Bill Gates’ new book, How to Avoid a Climate Disaster, isn’t the zealous neoliberal diatribe one might expect from a billionaire. There’s no doubt his proposed solutions operate according to the logics of capitalism, but Gates does support a significant role for government in addressing climate change. He calls for government investment in research and development, planning a just transition, and fixing market failures. Gates knows that the private sector cannot decarbonise on its own.

“In general,” he writes, “the government’s role is to invest in R&D when the private sector won’t because it can’t see how it will make a profit.” He understands the limits of our economy dominated by profit and recognises the potential of government purchasing power to drive innovation by creating demand for new green technologies. It is unsurprising, though, given his status as one of the wealthiest men in human history, that Gates does not take these analyses to their logical conclusion that to decisively address the climate crisis we must remove the profit motive from the economy by expanding the public sector. It would be naive to expect such ambitions from even the most thoughtful billionaire. Their absence, however, underlines the hard limits of what Gates can bring to the climate debate.

Gates is no market fundamentalist, but he is fixated on market-based solutions: “The only solution I could imagine was to make clean energy so cheap that every country would choose it over fossil fuels.” This says more about the limits of Gates’ imagination than the solutions available to us. By focusing primarily on the cost of green technologies, he misunderstands the nature of the crisis. Climate change is not one big market failure to be fixed with the right tweaks to the status quo. Fossil fuel extraction and carbon emissions are baked into the foundations of capitalism. Fossil capital exerts serious political power to maintain its dominance in the economy with the support of other fractions of capital like finance (even as these companies line up to grab the headlines of a spurious ‘net-zero 2050’ target). For every country to choose renewables over fossil fuels, there must be an almighty confrontation with fossil capital, and reorganisation of who wields power in the economy.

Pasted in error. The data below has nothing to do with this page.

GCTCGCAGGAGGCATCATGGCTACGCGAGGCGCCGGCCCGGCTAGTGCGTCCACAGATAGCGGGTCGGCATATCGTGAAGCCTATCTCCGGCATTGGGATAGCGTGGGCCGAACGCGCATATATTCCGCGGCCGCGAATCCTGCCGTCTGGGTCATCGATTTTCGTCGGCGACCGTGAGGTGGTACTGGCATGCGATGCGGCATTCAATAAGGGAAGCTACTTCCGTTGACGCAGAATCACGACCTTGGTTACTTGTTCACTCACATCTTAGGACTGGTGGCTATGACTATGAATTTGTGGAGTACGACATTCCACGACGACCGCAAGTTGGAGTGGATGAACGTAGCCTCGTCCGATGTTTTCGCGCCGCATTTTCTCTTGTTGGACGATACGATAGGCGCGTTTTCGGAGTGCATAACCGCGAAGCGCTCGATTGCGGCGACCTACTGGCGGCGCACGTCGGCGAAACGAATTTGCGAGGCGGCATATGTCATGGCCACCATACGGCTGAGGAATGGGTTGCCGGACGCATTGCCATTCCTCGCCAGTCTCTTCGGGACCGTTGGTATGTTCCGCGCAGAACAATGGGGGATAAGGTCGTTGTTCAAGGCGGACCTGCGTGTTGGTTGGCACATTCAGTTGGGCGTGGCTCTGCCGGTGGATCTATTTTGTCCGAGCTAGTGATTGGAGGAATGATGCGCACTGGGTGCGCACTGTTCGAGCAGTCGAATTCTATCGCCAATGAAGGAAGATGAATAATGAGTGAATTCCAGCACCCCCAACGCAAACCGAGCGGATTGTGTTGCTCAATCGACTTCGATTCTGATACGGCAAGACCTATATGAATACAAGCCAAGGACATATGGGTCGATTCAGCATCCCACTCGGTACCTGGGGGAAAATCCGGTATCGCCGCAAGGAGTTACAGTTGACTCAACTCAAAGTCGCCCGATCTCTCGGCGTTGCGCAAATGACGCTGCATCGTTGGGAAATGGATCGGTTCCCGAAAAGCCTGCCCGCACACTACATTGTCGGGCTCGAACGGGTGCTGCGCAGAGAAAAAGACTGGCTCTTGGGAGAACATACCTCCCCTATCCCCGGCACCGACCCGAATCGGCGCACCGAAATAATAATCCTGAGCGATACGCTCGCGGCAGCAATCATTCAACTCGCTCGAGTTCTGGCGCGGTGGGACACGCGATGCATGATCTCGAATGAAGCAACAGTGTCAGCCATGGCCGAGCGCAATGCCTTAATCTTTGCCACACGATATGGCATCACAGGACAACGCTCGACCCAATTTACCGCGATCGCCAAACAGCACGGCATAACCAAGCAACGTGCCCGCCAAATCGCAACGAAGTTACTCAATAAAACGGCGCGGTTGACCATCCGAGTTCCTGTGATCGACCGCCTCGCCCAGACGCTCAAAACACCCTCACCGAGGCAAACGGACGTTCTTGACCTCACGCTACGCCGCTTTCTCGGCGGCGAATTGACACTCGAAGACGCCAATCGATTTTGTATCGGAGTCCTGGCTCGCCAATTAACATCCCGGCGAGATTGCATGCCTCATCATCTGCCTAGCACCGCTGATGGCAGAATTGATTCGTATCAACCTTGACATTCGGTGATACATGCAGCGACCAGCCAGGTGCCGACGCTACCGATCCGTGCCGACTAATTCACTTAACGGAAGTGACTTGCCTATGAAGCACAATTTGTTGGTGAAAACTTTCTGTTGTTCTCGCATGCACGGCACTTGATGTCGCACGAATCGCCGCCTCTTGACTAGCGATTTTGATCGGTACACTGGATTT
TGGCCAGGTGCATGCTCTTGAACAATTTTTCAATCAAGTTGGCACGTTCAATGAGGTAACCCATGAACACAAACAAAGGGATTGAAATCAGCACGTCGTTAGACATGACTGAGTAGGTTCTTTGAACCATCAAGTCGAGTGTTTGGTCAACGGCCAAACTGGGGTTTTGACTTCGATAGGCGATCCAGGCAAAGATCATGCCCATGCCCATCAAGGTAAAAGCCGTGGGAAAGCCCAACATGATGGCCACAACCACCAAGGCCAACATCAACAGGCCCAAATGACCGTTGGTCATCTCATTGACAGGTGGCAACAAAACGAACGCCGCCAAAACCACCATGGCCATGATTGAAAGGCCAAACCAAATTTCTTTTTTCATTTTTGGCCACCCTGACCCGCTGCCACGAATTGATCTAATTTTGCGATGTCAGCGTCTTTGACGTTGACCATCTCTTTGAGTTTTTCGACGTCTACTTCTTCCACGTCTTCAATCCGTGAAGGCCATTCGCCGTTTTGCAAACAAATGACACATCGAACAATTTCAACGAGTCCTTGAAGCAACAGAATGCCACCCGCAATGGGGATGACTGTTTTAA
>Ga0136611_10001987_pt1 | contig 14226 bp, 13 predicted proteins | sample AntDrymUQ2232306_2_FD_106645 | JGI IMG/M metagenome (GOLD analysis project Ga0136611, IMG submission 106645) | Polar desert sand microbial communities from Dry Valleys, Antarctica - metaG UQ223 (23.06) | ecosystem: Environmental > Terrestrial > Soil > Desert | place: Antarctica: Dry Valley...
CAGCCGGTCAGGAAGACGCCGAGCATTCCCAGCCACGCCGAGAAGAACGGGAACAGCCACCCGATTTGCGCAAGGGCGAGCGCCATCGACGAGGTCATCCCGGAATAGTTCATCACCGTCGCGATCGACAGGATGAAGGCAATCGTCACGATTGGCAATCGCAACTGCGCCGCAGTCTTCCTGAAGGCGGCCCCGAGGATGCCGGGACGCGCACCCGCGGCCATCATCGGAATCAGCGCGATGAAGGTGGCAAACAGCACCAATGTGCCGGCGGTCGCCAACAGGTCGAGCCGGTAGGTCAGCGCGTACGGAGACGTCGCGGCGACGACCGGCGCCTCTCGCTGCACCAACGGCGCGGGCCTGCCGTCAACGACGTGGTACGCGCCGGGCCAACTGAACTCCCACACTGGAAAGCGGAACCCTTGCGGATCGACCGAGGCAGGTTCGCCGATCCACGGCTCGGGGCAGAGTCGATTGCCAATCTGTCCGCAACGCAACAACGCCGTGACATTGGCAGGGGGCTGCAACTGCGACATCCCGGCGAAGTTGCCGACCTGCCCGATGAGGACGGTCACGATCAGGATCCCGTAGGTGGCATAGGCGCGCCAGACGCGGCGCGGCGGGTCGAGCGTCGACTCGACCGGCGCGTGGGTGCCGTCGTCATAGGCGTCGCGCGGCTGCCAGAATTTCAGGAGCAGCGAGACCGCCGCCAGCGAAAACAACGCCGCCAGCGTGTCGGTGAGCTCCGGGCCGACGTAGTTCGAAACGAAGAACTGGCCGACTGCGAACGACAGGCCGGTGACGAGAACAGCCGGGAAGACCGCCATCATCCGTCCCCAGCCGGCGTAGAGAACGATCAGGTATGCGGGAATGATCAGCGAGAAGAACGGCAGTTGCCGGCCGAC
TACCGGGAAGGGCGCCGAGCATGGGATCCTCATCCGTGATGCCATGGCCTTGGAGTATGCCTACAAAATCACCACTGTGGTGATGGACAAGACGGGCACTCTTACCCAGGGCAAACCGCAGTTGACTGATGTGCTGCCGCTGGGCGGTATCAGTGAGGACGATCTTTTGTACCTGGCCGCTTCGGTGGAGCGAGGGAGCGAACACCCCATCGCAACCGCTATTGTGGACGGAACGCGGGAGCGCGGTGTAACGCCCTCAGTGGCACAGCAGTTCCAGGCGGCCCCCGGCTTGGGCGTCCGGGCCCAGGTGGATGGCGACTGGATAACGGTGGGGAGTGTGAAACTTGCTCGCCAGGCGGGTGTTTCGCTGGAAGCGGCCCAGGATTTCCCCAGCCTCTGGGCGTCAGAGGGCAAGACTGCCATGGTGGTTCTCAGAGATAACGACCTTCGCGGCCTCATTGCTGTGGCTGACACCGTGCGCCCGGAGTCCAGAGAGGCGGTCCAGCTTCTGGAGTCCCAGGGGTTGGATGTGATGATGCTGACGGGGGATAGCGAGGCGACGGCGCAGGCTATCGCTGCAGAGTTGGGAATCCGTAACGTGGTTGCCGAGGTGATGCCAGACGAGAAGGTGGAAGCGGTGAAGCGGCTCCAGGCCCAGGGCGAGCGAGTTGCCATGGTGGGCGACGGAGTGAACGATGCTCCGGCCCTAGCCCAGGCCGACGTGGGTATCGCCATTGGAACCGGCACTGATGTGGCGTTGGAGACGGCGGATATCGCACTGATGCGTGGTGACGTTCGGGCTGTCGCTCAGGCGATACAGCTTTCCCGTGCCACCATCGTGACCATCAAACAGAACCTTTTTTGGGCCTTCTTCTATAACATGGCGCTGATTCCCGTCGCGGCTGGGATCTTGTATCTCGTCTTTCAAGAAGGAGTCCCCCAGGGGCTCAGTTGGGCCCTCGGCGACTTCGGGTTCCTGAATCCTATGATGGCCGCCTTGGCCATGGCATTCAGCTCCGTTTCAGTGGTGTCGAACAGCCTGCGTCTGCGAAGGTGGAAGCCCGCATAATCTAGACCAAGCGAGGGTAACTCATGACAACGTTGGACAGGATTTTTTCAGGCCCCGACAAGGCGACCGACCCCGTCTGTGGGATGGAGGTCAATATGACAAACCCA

Gates views climate change primarily as a technical challenge. Though he makes (unimaginative) suggestions for individual and consumer action, we’re left with the impression that he’d prefer that business and government were left alone to deal with climate change with minimal interference by ordinary people. Although he occasionally uses the word ‘justice’, it is obviously not his priority. Suspending concern for questions of power and justice, though, the book is worth reading for the accessible technical detail. Gates is most persuasive when arguing for the importance of nuclear fission in the energy mix, and the formula of electrification plus decarbonisation for manufacturing, transport and heating.

His ‘five questions to ask in every climate conversation’ cover proportions of global emissions, cement, power, space, and cost. It’s a useful framework for technical climate debates, but there’s a justice-shaped hole: how are workers affected? Does this reproduce social harms? Who profits? Gates’ vision can be summarised as ‘maintain the status quo but make it zero-carbon’. His proposals for transport underline this. By focusing on the potential of electric vehicles to simply replace private cars, he ignores the scarcity of necessary rare earth minerals and their injustice-laden supply chains. Indeed, he seems more concerned about defending his penchant for private jets than expanding public transport. Bill Gates is not interested in transforming the economy or society. Though he fancies himself an optimistic technocratic, he’s more of a delusional ideologue.

Chris Saltmarsh is a co-founder of Labour for a Green New Deal. His first book, Burnt: Fighting for Climate Justice will be published by Pluto Press in September 2021.